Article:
My research in employee selection has focused on the validity and fairness of methods and decision making. This program of research started with my dissertation assessing interviewer biases and validity across different interview formats (i.e. unstructured to structured). Later I published research on general mental ability (GMA) and personality test validity and subgroup differences as well as other assessment tools (e.g. assessment centres, multiple-mini interviews, and work experience). More recently I have published a study assessing the social and financial cost of fixed band decision methods with GMA tests. One published paper I am quite proud of identifies socio-cultural factors that account for subgroup differences in GMA test scores. This is one of the first articles to explain and account for differences across subgroups (beyond race). I plan to continue to focus my research on selection methods and hiring decisions processes that are accurate and fair for diverse applicant groups.
Employee Health and Well-Being
Employee health and well-being has become an important issue for organizations today. My research in this area has focused on work-life conflict, employee incivility, meaning making from stressful experiences, and social support. A key component of this focus is research on first responders and their romantic partners and how they cope with traumatic events experienced at work.
This research has focused on a wide array of practical issues facing organizations today from self-serving biases on organizational surveys to effective processes for leadership assessment. I include my research on organizational commitment in this category as it relates to employee motivation and, by extension, performance. I have two chapters on HR project teams and execution that reflect issues related to effectiveness of the HR function in organizations.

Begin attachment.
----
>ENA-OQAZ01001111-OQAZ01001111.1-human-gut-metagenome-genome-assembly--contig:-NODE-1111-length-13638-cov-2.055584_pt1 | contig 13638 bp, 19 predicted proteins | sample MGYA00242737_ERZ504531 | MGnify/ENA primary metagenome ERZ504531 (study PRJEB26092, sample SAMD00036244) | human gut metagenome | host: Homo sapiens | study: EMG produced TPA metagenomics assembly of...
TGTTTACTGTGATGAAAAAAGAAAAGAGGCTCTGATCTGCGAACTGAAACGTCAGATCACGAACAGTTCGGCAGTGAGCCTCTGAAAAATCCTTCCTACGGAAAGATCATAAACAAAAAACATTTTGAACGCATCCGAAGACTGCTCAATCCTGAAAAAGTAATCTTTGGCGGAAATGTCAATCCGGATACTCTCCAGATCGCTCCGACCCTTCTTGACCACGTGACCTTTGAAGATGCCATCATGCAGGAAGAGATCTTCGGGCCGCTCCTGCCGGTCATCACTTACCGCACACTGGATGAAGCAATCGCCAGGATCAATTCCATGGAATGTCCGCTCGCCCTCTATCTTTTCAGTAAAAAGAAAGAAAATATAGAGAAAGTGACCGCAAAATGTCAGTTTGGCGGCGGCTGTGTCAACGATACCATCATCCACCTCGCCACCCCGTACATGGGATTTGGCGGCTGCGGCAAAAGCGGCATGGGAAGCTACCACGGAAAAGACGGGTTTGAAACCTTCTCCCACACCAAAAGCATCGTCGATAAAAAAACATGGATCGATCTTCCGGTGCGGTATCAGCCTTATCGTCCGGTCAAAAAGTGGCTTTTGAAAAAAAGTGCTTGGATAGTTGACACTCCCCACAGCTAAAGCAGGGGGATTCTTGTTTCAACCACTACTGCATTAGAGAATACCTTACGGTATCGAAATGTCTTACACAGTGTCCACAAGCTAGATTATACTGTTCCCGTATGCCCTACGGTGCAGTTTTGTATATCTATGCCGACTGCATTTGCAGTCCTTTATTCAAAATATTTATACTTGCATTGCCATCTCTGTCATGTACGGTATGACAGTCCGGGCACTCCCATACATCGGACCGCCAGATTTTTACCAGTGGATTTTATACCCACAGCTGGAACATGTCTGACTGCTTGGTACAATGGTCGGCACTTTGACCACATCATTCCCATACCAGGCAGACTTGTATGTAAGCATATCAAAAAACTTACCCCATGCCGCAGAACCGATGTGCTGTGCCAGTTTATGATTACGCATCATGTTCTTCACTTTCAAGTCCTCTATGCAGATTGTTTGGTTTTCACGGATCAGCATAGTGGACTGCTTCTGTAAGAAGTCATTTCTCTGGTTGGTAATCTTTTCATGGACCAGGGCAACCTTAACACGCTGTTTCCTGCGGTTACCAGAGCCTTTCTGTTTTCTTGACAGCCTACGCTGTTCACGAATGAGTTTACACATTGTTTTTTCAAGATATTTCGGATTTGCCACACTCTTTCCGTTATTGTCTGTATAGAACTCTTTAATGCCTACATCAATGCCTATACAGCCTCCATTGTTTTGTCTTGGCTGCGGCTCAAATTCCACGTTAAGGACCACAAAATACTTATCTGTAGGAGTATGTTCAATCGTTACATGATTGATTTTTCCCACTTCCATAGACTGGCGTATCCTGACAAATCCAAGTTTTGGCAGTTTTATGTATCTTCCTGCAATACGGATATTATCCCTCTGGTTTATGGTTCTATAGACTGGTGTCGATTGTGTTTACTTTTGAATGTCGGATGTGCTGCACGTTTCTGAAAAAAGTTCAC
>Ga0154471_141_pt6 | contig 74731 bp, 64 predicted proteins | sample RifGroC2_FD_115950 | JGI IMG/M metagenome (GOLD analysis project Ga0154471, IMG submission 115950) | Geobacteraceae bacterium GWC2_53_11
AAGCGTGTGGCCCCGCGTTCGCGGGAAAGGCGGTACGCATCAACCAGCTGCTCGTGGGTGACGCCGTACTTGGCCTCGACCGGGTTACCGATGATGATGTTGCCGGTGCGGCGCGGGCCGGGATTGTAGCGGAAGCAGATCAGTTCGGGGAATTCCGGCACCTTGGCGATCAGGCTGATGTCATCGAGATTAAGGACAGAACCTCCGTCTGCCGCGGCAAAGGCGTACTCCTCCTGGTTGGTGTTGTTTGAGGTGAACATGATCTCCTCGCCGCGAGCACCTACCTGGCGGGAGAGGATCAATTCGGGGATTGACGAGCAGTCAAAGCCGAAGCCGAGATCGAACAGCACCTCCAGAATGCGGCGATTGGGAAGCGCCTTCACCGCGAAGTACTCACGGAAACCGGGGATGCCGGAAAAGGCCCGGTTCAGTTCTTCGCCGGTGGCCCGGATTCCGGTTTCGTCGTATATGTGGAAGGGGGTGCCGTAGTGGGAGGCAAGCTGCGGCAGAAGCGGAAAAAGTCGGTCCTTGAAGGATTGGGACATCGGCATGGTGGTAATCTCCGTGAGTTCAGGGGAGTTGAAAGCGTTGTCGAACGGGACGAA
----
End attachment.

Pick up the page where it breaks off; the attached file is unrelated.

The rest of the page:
My graduate students are working on a diverse range of projects from HR manager decision making, the individual and organizational impact of employee incivility, and the predictors of employee error reporting at work.
I value open discussions, mutual respect, critical thinking and hard work. I consider my graduate students to be full research partners and the majority of my research is published in collaboration with them. As a senior member of the I/O Area, I plan to continue involving graduate students in the development of ideas and implementation of my research.
My current research focuses mainly on personnel selection, with an emphasis on finding valid and fair methods of hiring the best employees. Most recently, I have investigated two factors that affect interview performance: interview anxiety, which negatively affects interview performance, and impression managment (honest and deceptive), which tends to increase interview performance.